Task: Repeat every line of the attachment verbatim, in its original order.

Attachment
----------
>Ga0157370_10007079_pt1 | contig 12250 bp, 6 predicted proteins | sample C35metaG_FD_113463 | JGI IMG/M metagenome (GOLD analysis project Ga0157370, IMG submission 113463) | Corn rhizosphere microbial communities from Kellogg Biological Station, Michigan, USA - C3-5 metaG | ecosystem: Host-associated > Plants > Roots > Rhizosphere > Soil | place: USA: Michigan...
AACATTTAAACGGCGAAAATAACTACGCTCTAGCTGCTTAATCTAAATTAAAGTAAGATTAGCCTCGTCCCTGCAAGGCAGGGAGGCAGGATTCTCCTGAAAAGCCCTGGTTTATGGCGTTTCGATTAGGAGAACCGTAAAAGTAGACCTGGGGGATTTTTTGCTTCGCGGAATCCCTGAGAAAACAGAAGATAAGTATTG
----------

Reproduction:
>Ga0157370_10007079_pt1 | contig 12250 bp, 6 predicted proteins | sample C35metaG_FD_113463 | JGI IMG/M metagenome (GOLD analysis project Ga0157370, IMG submission 113463) | Corn rhizosphere microbial communities from Kellogg Biological Station, Michigan, USA - C3-5 metaG | ecosystem: Host-associated > Plants > Roots > Rhizosphere > Soil | place: USA: Michigan...
AACATTTAAACGGCGAAAATAACTACGCTCTAGCTGCTTAATCTAAATTAAAGTAAGATTAGCCTCGTCCCTGCAAGGCAGGGAGGCAGGATTCTCCTGAAAAGCCCTGGTTTATGGCGTTTCGATTAGGAGAACCGTAAAAGTAGACCTGGGGGATTTTTTGCTTCGCGGAATCCCTGAGAAAACAGAAGATAAGTATTG